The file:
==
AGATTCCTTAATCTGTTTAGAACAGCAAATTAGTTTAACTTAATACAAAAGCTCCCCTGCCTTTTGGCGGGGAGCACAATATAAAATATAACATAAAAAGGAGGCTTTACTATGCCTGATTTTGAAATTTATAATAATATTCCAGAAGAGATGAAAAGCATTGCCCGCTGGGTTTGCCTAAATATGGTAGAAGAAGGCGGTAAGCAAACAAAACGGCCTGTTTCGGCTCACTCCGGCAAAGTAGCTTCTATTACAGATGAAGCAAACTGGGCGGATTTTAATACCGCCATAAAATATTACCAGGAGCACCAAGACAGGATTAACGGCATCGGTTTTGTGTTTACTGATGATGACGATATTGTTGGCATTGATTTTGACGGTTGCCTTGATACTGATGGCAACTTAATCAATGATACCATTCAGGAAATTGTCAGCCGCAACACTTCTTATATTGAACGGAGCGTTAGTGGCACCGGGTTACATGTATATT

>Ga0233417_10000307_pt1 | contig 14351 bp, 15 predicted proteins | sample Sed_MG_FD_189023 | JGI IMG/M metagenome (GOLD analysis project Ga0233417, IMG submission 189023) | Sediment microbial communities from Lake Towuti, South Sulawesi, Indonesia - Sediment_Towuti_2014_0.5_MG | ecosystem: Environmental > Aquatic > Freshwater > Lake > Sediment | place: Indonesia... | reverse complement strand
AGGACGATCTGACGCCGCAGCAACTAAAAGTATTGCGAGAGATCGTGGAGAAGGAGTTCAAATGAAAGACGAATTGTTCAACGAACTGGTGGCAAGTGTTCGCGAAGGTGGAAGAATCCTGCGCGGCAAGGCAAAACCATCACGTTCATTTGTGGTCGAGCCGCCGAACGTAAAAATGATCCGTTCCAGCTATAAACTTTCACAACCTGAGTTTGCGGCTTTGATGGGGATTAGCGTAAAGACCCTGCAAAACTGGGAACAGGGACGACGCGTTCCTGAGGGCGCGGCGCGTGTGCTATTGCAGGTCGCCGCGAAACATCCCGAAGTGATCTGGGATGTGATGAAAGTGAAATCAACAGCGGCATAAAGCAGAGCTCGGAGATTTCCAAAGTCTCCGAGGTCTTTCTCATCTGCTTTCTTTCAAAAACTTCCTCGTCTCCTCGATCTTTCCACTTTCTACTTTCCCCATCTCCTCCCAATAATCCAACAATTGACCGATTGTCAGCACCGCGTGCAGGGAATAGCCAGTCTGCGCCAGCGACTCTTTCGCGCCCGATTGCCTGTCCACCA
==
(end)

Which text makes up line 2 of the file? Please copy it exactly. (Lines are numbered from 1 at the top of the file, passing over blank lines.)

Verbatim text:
>Ga0233417_10000307_pt1 | contig 14351 bp, 15 predicted proteins | sample Sed_MG_FD_189023 | JGI IMG/M metagenome (GOLD analysis project Ga0233417, IMG submission 189023) | Sediment microbial communities from Lake Towuti, South Sulawesi, Indonesia - Sediment_Towuti_2014_0.5_MG | ecosystem: Environmental > Aquatic > Freshwater > Lake > Sediment | place: Indonesia... | reverse complement strand